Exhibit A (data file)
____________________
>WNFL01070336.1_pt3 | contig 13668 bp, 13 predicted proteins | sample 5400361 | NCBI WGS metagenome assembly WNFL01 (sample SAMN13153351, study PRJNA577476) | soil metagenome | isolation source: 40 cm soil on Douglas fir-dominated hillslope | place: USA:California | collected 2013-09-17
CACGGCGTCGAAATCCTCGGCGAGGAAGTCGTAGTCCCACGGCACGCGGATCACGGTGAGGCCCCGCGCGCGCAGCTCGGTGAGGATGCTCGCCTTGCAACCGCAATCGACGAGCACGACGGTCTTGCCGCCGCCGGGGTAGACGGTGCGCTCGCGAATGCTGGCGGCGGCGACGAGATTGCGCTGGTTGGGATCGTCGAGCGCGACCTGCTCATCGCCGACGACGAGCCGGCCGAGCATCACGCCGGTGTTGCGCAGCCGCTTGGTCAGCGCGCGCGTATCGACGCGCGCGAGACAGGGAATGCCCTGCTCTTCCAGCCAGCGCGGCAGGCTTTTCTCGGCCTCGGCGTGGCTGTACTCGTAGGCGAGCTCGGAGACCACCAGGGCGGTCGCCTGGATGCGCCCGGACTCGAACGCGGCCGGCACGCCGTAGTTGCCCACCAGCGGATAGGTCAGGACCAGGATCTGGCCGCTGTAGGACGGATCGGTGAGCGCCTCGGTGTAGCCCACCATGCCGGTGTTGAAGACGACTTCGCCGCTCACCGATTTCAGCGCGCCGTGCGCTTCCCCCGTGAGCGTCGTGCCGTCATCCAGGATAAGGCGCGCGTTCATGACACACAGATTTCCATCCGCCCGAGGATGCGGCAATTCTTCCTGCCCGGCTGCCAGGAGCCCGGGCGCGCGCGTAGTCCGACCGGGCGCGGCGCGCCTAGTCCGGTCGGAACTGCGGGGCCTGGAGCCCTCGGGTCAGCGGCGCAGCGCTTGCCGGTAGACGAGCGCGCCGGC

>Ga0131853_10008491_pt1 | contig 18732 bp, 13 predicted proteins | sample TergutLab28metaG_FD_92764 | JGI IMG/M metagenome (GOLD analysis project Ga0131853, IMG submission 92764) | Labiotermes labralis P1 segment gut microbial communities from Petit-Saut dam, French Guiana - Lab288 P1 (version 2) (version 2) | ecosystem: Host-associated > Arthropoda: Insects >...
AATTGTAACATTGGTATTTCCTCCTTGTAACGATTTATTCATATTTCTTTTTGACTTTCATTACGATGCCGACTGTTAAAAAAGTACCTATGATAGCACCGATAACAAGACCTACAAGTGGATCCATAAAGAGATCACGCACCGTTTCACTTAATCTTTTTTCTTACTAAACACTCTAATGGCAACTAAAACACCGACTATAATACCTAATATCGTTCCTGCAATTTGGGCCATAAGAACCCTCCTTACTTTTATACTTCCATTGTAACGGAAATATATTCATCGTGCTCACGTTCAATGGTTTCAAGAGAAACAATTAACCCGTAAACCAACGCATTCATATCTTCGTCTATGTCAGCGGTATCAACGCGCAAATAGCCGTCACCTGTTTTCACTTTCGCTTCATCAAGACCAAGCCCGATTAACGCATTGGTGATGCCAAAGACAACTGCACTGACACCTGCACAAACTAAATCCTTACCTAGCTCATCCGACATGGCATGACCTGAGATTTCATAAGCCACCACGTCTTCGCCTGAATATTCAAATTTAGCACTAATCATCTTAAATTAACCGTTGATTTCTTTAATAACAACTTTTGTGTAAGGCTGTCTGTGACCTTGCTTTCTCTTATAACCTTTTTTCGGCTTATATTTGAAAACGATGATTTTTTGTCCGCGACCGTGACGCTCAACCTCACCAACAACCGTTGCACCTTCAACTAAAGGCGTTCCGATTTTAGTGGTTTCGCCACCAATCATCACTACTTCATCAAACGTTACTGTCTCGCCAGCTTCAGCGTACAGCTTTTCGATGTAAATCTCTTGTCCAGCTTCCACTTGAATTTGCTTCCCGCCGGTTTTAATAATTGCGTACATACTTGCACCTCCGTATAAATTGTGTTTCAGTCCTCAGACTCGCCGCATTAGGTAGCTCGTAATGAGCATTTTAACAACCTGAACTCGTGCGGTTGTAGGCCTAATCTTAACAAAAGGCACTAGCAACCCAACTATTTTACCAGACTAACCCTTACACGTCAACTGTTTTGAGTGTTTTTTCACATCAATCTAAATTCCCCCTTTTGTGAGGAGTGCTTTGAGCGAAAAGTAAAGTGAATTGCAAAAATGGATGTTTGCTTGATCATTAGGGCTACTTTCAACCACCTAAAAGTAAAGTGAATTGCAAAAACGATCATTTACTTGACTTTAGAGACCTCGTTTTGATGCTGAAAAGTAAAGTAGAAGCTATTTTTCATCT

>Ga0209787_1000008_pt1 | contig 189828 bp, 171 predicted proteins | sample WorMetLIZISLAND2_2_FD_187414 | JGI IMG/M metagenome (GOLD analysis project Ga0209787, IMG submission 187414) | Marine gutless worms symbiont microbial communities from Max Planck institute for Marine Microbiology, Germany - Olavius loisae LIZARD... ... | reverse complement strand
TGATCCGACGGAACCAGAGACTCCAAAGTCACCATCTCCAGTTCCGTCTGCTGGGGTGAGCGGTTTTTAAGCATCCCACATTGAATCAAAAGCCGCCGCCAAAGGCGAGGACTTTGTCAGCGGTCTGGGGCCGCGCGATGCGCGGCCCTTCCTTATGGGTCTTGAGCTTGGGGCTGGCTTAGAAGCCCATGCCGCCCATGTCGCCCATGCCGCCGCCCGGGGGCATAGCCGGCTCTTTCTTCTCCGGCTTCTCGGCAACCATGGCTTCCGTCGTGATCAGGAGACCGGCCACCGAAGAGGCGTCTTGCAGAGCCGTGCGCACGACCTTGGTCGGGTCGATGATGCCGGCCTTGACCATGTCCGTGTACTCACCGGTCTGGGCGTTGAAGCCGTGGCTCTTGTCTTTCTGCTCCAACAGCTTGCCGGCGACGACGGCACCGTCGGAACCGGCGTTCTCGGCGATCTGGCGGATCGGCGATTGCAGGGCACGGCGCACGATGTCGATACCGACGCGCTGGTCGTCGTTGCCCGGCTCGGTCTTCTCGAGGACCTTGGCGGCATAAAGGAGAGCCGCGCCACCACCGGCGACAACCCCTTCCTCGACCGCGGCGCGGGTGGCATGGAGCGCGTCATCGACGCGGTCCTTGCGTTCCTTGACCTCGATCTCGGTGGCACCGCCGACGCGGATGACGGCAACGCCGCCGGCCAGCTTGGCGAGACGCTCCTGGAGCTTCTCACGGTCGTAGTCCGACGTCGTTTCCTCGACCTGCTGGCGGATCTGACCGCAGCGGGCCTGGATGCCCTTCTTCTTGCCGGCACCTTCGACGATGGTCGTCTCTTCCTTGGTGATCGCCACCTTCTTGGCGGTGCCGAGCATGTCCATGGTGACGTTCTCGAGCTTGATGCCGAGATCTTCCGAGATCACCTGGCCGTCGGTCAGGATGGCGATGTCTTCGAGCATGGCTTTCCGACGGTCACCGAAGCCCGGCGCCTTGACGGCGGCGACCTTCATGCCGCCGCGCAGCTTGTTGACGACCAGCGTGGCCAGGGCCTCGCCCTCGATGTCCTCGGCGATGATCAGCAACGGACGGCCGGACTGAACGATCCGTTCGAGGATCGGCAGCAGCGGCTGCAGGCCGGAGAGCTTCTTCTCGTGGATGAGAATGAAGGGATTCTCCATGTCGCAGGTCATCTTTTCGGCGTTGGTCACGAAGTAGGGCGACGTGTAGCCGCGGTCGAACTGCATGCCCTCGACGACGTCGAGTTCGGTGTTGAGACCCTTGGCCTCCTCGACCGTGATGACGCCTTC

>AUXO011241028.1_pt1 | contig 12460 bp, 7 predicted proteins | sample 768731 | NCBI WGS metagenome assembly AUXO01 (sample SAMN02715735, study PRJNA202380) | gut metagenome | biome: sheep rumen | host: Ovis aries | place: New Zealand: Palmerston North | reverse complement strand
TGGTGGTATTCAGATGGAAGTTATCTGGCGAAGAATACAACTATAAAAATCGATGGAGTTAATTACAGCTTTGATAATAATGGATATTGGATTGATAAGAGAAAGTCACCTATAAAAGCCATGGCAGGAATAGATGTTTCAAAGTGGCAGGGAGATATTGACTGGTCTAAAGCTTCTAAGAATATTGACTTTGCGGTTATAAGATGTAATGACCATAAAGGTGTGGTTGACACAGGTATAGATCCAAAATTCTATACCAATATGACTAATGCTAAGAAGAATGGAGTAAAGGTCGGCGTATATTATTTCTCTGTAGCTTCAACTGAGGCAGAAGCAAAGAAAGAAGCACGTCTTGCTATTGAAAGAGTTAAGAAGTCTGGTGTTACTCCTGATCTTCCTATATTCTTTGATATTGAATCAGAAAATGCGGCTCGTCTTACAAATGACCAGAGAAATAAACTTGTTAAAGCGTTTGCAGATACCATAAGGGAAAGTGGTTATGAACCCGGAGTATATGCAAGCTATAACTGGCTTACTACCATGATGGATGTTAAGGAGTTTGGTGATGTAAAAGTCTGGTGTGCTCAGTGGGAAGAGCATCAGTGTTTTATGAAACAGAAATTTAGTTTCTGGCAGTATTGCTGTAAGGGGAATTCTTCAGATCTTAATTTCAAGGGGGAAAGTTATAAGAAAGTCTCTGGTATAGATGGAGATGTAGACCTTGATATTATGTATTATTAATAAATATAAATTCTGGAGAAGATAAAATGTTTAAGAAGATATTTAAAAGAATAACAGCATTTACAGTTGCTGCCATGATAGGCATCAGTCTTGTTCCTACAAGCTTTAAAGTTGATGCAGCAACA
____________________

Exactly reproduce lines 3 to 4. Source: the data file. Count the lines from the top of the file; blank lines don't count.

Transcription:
>Ga0131853_10008491_pt1 | contig 18732 bp, 13 predicted proteins | sample TergutLab28metaG_FD_92764 | JGI IMG/M metagenome (GOLD analysis project Ga0131853, IMG submission 92764) | Labiotermes labralis P1 segment gut microbial communities from Petit-Saut dam, French Guiana - Lab288 P1 (version 2) (version 2) | ecosystem: Host-associated > Arthropoda: Insects >...
AATTGTAACATTGGTATTTCCTCCTTGTAACGATTTATTCATATTTCTTTTTGACTTTCATTACGATGCCGACTGTTAAAAAAGTACCTATGATAGCACCGATAACAAGACCTACAAGTGGATCCATAAAGAGATCACGCACCGTTTCACTTAATCTTTTTTCTTACTAAACACTCTAATGGCAACTAAAACACCGACTATAATACCTAATATCGTTCCTGCAATTTGGGCCATAAGAACCCTCCTTACTTTTATACTTCCATTGTAACGGAAATATATTCATCGTGCTCACGTTCAATGGTTTCAAGAGAAACAATTAACCCGTAAACCAACGCATTCATATCTTCGTCTATGTCAGCGGTATCAACGCGCAAATAGCCGTCACCTGTTTTCACTTTCGCTTCATCAAGACCAAGCCCGATTAACGCATTGGTGATGCCAAAGACAACTGCACTGACACCTGCACAAACTAAATCCTTACCTAGCTCATCCGACATGGCATGACCTGAGATTTCATAAGCCACCACGTCTTCGCCTGAATATTCAAATTTAGCACTAATCATCTTAAATTAACCGTTGATTTCTTTAATAACAACTTTTGTGTAAGGCTGTCTGTGACCTTGCTTTCTCTTATAACCTTTTTTCGGCTTATATTTGAAAACGATGATTTTTTGTCCGCGACCGTGACGCTCAACCTCACCAACAACCGTTGCACCTTCAACTAAAGGCGTTCCGATTTTAGTGGTTTCGCCACCAATCATCACTACTTCATCAAACGTTACTGTCTCGCCAGCTTCAGCGTACAGCTTTTCGATGTAAATCTCTTGTCCAGCTTCCACTTGAATTTGCTTCCCGCCGGTTTTAATAATTGCGTACATACTTGCACCTCCGTATAAATTGTGTTTCAGTCCTCAGACTCGCCGCATTAGGTAGCTCGTAATGAGCATTTTAACAACCTGAACTCGTGCGGTTGTAGGCCTAATCTTAACAAAAGGCACTAGCAACCCAACTATTTTACCAGACTAACCCTTACACGTCAACTGTTTTGAGTGTTTTTTCACATCAATCTAAATTCCCCCTTTTGTGAGGAGTGCTTTGAGCGAAAAGTAAAGTGAATTGCAAAAATGGATGTTTGCTTGATCATTAGGGCTACTTTCAACCACCTAAAAGTAAAGTGAATTGCAAAAACGATCATTTACTTGACTTTAGAGACCTCGTTTTGATGCTGAAAAGTAAAGTAGAAGCTATTTTTCATCT